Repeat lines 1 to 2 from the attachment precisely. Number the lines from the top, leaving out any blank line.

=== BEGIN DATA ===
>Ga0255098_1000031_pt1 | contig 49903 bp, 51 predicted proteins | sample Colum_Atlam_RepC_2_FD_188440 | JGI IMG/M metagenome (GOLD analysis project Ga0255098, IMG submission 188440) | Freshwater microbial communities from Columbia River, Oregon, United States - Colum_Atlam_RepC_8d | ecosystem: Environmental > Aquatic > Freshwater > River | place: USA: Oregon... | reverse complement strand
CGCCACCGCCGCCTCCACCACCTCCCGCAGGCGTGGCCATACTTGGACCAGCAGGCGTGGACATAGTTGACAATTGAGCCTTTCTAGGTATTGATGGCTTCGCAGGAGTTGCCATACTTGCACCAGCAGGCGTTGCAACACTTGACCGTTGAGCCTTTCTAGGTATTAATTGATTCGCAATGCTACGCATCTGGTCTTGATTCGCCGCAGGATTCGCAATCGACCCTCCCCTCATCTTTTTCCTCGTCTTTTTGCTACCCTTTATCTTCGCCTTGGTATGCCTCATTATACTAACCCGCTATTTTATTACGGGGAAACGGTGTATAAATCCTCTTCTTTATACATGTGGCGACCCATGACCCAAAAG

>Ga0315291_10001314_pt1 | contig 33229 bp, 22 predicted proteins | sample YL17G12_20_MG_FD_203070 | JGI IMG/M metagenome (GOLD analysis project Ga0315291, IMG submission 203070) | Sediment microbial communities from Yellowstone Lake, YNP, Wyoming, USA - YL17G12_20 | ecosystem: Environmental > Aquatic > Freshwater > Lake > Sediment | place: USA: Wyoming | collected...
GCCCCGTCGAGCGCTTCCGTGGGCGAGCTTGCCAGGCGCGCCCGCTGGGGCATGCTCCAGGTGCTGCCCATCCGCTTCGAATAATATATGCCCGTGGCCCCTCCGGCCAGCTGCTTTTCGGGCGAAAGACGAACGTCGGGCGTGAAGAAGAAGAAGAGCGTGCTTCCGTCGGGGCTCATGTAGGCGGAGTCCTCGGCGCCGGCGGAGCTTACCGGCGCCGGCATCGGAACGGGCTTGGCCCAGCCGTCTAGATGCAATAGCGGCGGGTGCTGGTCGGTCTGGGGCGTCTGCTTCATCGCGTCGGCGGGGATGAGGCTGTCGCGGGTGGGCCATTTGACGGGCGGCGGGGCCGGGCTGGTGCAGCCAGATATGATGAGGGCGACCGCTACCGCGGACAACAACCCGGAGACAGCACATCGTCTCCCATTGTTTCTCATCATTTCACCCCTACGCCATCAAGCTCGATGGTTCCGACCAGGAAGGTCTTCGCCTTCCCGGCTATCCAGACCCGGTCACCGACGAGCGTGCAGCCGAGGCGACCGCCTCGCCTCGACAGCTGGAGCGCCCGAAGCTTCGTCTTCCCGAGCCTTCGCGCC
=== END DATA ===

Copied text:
>Ga0255098_1000031_pt1 | contig 49903 bp, 51 predicted proteins | sample Colum_Atlam_RepC_2_FD_188440 | JGI IMG/M metagenome (GOLD analysis project Ga0255098, IMG submission 188440) | Freshwater microbial communities from Columbia River, Oregon, United States - Colum_Atlam_RepC_8d | ecosystem: Environmental > Aquatic > Freshwater > River | place: USA: Oregon... | reverse complement strand
CGCCACCGCCGCCTCCACCACCTCCCGCAGGCGTGGCCATACTTGGACCAGCAGGCGTGGACATAGTTGACAATTGAGCCTTTCTAGGTATTGATGGCTTCGCAGGAGTTGCCATACTTGCACCAGCAGGCGTTGCAACACTTGACCGTTGAGCCTTTCTAGGTATTAATTGATTCGCAATGCTACGCATCTGGTCTTGATTCGCCGCAGGATTCGCAATCGACCCTCCCCTCATCTTTTTCCTCGTCTTTTTGCTACCCTTTATCTTCGCCTTGGTATGCCTCATTATACTAACCCGCTATTTTATTACGGGGAAACGGTGTATAAATCCTCTTCTTTATACATGTGGCGACCCATGACCCAAAAG